Readers who define themselves as pragmatists may think they’ve resisted the temptation to chase the perfect system, but they often tout pragmatism itself as a panacea for all social ills. Look no further than the Niskanen Center’s recent turn to moderation and centrism for a deeply ideological rejection of other existing ideologies.
In fact, the most common form of ideological perfectionism in the modern political and economic landscape seeks to find the ideal midpoint on an imagined continuum between markets and government planning. Stiglitz’s progressive capitalism is firmly in this camp. There is a single scapegoat for seemingly every problem we face, from stagnant worker incomes to “corporate greed” to the opioid epidemic: the turn away from government regulation of the economy that happened in the 1980s.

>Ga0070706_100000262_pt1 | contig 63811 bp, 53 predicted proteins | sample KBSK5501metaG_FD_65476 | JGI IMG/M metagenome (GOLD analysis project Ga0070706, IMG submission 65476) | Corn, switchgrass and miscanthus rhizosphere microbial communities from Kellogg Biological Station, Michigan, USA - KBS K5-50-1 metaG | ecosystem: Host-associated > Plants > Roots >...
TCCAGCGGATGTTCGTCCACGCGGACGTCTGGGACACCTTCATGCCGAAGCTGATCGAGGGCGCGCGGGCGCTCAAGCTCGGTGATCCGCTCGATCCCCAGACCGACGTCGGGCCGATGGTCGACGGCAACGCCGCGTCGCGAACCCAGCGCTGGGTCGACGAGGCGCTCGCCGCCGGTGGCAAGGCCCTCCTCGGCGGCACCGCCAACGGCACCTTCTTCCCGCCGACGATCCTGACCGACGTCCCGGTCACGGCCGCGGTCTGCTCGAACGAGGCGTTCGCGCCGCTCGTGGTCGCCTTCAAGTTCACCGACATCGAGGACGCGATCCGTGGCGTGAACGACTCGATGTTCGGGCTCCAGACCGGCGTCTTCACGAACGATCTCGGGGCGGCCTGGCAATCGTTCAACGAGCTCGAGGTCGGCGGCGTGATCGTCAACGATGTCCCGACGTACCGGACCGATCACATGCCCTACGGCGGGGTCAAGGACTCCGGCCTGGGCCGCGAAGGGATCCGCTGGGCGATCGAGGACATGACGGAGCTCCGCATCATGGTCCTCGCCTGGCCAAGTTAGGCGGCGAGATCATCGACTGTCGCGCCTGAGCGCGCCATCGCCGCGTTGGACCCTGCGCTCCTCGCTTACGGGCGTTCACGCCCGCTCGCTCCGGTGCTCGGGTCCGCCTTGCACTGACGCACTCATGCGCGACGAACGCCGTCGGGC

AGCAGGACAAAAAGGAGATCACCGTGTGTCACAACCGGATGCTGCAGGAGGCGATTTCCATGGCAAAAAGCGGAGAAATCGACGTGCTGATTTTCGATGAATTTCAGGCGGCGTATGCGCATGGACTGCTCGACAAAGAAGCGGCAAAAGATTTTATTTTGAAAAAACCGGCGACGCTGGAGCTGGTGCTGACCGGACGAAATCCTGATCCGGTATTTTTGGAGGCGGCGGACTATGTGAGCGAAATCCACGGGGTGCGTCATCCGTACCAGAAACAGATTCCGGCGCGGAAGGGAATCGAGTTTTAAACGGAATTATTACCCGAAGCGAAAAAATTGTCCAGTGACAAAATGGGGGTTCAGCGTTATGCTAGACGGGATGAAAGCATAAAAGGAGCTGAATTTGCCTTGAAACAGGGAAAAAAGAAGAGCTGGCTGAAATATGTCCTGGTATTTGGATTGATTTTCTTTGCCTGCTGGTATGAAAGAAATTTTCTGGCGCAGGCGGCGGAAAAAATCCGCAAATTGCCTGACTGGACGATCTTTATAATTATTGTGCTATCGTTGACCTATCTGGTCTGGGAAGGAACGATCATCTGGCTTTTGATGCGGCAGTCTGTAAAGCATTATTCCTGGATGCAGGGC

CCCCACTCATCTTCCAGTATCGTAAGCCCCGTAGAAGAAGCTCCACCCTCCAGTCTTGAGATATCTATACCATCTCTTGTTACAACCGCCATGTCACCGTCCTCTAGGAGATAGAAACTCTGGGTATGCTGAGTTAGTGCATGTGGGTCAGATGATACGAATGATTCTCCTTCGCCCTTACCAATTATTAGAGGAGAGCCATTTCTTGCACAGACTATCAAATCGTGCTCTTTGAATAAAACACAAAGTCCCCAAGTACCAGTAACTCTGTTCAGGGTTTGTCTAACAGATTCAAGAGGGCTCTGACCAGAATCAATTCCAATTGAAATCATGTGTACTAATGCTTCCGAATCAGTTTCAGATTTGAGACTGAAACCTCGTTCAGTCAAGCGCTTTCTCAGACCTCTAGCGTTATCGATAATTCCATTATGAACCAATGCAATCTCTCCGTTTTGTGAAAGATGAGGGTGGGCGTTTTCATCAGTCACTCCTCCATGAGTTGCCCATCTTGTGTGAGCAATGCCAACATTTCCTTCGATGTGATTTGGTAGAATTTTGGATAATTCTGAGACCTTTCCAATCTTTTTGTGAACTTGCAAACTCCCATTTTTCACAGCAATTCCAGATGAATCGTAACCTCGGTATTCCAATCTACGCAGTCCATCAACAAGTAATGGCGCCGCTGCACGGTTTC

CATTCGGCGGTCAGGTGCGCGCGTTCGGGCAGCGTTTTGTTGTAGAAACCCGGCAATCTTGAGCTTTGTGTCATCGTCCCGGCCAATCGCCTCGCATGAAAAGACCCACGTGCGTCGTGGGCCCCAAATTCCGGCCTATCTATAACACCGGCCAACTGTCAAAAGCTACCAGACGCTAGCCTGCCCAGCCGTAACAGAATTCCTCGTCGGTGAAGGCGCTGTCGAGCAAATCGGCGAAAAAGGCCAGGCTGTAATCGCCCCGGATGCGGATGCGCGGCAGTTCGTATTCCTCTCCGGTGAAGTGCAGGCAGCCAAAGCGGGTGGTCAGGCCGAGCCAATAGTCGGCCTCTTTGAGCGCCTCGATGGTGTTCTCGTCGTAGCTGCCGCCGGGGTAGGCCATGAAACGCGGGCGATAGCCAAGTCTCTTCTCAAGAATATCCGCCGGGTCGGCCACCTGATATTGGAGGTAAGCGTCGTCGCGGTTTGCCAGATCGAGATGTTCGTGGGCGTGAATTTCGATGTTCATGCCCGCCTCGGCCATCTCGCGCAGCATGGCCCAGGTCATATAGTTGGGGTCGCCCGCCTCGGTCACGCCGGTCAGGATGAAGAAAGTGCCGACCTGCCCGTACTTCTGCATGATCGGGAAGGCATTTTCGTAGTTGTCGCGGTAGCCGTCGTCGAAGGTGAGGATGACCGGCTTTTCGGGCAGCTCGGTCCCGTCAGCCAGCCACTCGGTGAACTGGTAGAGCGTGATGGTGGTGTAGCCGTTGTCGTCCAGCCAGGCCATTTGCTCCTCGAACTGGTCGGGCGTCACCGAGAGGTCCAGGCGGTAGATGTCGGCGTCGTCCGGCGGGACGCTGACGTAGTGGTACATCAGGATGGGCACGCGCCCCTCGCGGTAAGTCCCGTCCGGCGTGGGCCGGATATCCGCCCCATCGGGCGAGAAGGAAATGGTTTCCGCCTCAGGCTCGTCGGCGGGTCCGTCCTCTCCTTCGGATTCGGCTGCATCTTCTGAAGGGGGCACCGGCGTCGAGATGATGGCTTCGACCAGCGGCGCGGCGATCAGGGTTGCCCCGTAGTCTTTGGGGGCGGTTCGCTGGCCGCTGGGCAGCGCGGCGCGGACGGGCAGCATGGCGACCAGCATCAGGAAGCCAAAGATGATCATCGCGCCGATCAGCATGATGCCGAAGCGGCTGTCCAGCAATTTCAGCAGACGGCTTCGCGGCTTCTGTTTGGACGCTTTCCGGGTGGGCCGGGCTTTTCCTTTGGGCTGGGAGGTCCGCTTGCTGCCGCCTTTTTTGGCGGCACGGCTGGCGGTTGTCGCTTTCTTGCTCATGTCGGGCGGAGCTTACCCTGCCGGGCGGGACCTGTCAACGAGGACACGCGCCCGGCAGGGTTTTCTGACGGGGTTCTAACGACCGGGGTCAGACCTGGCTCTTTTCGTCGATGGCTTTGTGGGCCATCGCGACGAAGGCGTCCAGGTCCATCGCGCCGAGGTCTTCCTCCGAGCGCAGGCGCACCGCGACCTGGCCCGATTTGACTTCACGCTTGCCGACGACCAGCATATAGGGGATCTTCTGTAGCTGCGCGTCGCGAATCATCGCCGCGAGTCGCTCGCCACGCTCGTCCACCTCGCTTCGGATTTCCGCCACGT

Make sure you’re sitting down when Stiglitz calls life in the United States circa 2019 a “dystopia.” The problems he calls out should be of great concern to everyone, but it’s hard to imagine someone in today’s developing world let alone virtually any past moment in world history wouldn’t be somewhat insulted by this claim. The way out, naturally, lies in perfecting the regulation, limitation, and control of markets by an enlightened state.
Progressive capitalism is not the only seeming compromise that tumbles toward its own brand of ideological perfectionism. Take conscious capitalism, a curious recasting of the simplistic notion that all problems are solved by firms maximizing their profits. The path to perfection under this system lies in firms awakening to a deeper understanding of what their profits truly are.